The long-awaited report from the National Institute of Standards and Technology (NIST) conclusively rebuts those claims [of planted explosives being involved in WTC 7’s demolition].  Fire alone brought down the building, the report concludes, pointing to thermal expansion of key structural members as the culprit.

PM then proceeds to cite a spokesman for the investigative project:

“Our take-home message today is that the reason for the collapse of World Trade Center 7 is no longer a mystery,” NIST lead investigator Shyam Sunder told journalists at this morning’s press conference in Gaithersburg, Md. “WTC 7 collapsed because of fires fueled by office furnishings. It did not collapse from explosives or from diesel fuel fires.”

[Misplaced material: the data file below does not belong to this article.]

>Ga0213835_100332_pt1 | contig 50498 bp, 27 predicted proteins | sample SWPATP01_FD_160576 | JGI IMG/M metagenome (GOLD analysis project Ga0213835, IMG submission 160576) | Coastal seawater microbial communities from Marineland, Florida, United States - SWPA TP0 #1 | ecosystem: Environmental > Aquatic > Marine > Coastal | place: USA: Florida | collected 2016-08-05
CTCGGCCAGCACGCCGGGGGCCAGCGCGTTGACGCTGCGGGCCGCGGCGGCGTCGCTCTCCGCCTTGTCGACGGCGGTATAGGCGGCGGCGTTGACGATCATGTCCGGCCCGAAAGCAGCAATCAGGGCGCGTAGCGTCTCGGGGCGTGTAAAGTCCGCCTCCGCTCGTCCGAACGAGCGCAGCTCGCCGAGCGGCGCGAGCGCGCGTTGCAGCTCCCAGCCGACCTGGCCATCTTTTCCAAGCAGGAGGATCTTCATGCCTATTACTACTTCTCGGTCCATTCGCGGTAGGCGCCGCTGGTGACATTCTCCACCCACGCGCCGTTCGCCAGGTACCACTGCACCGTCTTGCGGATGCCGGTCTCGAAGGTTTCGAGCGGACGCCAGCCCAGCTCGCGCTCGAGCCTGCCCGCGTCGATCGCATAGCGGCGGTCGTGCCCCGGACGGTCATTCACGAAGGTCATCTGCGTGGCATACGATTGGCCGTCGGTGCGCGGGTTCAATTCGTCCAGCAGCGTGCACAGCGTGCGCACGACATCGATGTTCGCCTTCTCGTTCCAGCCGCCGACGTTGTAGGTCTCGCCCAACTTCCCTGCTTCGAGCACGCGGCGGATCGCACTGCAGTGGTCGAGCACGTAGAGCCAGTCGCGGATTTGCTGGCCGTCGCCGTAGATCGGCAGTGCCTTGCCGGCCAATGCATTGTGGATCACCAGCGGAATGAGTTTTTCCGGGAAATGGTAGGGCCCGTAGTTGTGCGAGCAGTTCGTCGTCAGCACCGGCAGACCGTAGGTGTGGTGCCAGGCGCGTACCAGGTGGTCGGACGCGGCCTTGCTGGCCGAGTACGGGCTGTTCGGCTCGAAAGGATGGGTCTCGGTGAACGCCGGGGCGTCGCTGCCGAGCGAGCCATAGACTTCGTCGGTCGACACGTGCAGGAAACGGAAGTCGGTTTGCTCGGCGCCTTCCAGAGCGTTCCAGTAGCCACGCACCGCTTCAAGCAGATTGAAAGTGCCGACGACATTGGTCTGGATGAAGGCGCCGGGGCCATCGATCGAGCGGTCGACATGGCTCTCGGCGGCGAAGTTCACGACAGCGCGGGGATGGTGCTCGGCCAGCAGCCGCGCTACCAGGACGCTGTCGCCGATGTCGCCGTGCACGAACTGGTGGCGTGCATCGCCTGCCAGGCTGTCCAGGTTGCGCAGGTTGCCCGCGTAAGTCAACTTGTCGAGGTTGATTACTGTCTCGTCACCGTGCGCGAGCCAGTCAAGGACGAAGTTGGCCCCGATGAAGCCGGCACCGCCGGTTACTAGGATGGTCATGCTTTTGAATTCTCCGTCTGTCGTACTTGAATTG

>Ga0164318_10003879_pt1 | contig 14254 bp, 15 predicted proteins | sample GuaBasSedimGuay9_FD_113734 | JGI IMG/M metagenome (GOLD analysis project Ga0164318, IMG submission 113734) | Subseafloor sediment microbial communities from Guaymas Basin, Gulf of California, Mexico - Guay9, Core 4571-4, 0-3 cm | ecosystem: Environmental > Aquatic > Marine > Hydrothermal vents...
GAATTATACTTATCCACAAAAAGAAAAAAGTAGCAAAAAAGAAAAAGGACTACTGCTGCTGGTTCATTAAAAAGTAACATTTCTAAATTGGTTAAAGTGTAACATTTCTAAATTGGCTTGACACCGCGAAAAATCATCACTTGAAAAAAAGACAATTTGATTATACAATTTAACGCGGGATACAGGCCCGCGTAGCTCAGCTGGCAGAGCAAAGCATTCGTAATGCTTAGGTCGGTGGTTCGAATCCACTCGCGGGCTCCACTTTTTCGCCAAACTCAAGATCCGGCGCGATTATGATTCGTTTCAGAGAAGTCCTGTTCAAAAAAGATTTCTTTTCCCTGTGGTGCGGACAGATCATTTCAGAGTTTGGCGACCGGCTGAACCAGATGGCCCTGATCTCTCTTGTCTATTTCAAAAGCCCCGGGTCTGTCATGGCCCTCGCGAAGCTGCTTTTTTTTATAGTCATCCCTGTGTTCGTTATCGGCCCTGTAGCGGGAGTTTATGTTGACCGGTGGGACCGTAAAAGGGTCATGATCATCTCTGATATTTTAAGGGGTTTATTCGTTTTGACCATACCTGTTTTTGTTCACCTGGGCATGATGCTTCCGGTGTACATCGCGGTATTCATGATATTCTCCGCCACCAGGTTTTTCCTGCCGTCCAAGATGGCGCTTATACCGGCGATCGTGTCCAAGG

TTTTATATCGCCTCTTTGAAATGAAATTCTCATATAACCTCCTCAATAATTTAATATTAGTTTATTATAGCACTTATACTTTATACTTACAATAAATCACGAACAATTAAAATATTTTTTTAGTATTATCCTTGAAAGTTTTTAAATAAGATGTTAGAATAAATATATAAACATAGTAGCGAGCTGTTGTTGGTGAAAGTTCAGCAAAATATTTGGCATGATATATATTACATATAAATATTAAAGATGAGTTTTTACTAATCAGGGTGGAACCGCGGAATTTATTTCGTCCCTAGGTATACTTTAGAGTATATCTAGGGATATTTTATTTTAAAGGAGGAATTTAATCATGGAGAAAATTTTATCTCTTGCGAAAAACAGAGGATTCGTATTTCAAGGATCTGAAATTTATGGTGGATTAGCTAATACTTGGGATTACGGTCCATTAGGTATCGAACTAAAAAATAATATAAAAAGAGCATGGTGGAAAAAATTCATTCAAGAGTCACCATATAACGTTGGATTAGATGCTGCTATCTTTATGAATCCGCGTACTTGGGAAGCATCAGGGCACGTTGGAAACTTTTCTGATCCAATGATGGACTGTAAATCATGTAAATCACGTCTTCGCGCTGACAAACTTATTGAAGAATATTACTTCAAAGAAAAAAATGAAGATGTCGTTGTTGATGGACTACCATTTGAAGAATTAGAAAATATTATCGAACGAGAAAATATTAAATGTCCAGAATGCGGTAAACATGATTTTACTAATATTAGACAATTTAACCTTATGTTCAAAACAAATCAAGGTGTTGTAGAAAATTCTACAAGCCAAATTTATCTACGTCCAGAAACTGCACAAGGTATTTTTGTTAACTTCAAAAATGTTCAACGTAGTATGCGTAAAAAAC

Now, I find this “nothing to see here” reassurance less than reassuring.  The “take-home message” above certainly does nothing to explain the “accordion effect”.  Office furnishings?  Were the cushions impregnated with nitro-glycerin?  In all seriousness, although certain synthetic fabrics are highly flammable, are we to believe that they can ratchet a fire up to temperatures obtainable with jet fuel?  And the fuel was liquid; as incredulous as I remain about the proposition that fuel spread uniformly throughout the upper floors of the Twin Towers, one may at least picture (with deep squinting) a broad puddle of collecting accelerant.  Were polyester chairs and couches, then, set back to back from one side of WTC 7 to the other?  Perhaps the carpet was the culprit; but Mr. Sunder does not name carpet in his indictment… and in any case, what carpet has been manufactured over the past half-century which is not fire-resistant rather than highly inflammable?